How can I be so sure that a Beanie Designs hat will last and last? For two reasons:
- Because of how our hats are constructed
Designed for flexibility
Many of our unique hat designs include small ways of adjusting for the perfect fit. Take for instance the earflap hat: the flaps can be tied up in the back and the front can be rolled up if needed. (See how I did this recently.)
Several kids’ hat designs can be worn comfortably floppy at the younger age and with a more fitted look toward the older age (see Leela’s look at just under 3 years in a 3-10 years hat).
Of course our beanies can be rolled up or down depending on the head size. My preemie with his teeny tiny head even wore this infant hat here very comfortably, though he was very small for it.
While the first 6 months are sized in 3-month increments to fit tiny infant heads ever so perfectly, after that, the size range provides much longer wearing through growing stages. The 6-18 months size can see many kids through two winters, as can the 18-36 months size.
In fact, given the stretchiness of many styles, some hats can be worn well beyond the age stated (my four year old puts on his brother’s 3-6 months football hat and my husband can wear my preschooler’s apple hat!) Still, we recommend you measure your child’s head and check the measurements for the style you’re considering for the best fit.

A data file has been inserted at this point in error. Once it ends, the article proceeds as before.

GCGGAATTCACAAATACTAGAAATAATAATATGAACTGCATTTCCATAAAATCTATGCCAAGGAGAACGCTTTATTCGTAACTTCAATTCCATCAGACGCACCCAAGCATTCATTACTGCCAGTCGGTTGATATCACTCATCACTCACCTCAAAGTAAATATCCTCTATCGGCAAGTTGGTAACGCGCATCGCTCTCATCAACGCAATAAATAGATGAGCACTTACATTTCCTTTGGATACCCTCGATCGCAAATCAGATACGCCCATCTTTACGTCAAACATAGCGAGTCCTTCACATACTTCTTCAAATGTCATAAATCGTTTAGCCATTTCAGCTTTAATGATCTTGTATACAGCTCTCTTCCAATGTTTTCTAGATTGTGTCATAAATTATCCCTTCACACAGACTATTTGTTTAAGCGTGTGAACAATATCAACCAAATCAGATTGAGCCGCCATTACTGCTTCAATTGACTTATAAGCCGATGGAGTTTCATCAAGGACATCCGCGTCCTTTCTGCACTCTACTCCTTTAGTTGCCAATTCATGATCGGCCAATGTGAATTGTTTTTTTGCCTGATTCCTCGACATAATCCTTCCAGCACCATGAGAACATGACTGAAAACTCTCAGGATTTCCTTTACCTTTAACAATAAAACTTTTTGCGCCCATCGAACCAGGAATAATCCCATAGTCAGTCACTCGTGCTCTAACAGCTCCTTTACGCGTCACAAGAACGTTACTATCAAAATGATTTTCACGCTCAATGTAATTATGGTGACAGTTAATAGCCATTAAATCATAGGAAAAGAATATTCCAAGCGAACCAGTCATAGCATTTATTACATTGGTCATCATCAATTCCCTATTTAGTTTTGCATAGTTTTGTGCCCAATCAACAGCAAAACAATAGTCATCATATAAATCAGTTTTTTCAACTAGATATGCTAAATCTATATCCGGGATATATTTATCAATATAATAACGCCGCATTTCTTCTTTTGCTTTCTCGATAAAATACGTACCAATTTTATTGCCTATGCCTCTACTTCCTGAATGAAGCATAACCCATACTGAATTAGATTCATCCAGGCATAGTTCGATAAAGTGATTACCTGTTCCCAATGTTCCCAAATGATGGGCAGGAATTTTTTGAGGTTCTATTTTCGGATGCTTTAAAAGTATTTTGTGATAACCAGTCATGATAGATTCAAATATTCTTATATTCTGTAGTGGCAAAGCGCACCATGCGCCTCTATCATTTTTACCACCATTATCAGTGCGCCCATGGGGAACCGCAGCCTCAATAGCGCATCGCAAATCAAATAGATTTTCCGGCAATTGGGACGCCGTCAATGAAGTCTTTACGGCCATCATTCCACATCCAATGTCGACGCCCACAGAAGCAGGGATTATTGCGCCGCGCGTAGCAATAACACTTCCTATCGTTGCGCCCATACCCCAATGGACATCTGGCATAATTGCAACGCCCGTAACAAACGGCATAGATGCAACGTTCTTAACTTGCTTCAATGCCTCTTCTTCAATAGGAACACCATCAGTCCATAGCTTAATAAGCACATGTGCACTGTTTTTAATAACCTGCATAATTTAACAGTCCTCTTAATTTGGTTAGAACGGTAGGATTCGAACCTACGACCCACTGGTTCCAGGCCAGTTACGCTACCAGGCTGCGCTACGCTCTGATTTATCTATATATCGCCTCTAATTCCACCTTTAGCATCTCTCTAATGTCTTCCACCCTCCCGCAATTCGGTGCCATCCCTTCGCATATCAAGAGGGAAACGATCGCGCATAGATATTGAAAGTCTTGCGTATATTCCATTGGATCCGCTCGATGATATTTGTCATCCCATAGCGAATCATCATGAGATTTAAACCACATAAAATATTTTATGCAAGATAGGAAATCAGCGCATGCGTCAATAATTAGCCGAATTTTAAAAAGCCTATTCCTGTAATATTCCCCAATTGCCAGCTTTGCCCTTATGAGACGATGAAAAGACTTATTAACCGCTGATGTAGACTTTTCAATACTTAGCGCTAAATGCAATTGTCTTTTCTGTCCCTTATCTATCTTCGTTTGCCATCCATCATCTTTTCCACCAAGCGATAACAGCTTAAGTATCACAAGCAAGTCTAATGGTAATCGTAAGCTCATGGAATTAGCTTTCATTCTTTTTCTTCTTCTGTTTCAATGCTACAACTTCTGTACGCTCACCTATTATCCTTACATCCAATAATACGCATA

High-quality materials and construction
Beanie Designs’ high-quality organic cotton yarns are pretty sturdy, keeping their shape and vibrant colors even through regular machine washing. Proprietary knitting and crocheting techniques provide great reinforcement for seams and other areas that might start to come loose or show wear much sooner on inferior hats. (Read more on the thought and workmanship we put into our hats.)
- And I also know that Beanie Designs hats last well because you’ve said so in the product reviews.
Here’s just a sampling of comments that show from the discerning parents and grandparents who buy our hats:
…Bought the pink one for my 2 year old last spring and she wore it all winter. Still looks like new…
…She has been able to wear it for over a year now, and it will last through this next winter as well…
…We have gotten 2 years out of it…
…Awesome quality and held up great for the winter…
…well-crafted hat that is worthy of keeping to pass on to the next generation… you are getting a high quality keepsake!
…my daughter wore it all last fall and winter…
…They held up very well in the washer…
…is both soft and durable…